An epidemiologic and traumatologic study of injuries in handball

Int J Sports Med. 1988 Oct;9(5):341-4. doi: 10.1055/s-2007-1025037.


To identify the risk factors of injuries in handball, 221 players were followed during one indoor season. The injury incidence was 4.6/1000 playing hours and 11.4/1000 game hours. The upper extremity was involved in 41% of the injuries including 21% finger sprains. Ankle sprains were the most common injury (33%), and overuse injuries accounted for 18%. The risk of reinjury was 32%. Contact with opponent players during running or shooting caused 31% of the injuries. Errors during grasping the ball were the reason for most of the finger injuries. Forty percent of the injuries was treated by the players themselves. After the injury 73% were absent from handball for more than 1 week. Forty-one percent of the injured players had complaints 6 months after the end of the season. The study shows that injuries in handball are serious and cause extensive consequences for the players. In most of the injuries both intrinsic and extrinsic factors were involved, and prophylactic intervention in these cases demands changes in more fields.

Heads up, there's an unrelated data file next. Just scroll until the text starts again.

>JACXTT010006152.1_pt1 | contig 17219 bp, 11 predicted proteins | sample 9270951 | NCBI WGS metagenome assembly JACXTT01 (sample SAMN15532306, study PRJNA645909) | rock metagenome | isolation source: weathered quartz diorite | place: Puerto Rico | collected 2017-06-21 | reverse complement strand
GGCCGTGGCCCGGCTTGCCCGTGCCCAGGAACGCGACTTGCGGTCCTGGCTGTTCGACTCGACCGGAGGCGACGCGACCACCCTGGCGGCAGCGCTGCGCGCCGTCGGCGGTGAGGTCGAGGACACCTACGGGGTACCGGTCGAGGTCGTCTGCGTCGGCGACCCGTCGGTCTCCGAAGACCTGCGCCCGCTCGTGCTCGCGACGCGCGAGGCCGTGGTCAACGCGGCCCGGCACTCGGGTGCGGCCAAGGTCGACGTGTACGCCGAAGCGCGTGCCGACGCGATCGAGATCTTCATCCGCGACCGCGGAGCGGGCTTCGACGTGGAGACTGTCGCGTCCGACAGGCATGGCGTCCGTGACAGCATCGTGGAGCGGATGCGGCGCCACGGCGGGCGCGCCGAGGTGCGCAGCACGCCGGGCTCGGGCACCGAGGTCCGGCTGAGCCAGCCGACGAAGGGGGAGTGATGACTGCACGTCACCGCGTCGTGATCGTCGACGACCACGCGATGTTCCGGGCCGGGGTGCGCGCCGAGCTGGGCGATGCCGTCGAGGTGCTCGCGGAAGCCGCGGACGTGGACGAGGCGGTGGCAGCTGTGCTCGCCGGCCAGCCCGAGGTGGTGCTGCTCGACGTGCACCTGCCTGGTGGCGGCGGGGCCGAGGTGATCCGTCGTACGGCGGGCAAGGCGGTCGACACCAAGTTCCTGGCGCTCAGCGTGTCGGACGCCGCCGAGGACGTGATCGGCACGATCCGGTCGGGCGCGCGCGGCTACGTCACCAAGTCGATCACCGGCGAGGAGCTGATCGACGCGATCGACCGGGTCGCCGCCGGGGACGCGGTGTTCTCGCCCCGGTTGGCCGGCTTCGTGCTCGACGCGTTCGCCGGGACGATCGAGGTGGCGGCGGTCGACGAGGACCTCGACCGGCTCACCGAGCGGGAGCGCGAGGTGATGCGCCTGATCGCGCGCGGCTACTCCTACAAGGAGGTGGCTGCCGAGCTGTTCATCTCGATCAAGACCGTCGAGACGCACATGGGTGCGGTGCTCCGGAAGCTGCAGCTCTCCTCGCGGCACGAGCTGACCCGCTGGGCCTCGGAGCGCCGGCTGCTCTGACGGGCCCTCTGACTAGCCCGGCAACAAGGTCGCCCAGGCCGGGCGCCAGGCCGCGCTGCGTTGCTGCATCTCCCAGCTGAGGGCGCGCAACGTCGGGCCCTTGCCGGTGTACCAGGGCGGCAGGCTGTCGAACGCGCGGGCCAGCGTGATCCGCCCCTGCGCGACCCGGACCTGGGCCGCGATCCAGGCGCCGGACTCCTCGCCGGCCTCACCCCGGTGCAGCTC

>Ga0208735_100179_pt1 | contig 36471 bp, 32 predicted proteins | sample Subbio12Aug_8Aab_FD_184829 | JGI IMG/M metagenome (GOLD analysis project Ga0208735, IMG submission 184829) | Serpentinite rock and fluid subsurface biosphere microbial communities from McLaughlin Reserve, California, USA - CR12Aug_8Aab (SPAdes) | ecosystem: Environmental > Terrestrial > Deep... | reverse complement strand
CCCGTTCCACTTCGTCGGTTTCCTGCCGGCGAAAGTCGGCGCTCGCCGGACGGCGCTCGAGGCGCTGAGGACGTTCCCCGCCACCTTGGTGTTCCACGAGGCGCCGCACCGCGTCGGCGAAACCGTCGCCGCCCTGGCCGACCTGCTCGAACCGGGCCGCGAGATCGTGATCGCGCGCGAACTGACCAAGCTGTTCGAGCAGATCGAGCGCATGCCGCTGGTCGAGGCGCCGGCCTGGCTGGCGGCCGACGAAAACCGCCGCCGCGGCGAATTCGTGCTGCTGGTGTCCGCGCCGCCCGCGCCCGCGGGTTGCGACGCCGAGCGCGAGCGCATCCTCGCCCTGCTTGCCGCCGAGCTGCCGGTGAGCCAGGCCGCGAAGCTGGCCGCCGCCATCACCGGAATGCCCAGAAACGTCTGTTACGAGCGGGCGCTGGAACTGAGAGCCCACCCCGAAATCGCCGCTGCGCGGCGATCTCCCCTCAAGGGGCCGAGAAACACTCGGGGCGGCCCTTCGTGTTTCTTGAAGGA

MeSH terms

  • Adolescent
  • Adult
  • Athletic Injuries / epidemiology*
  • Child
  • Female
  • Humans
  • Male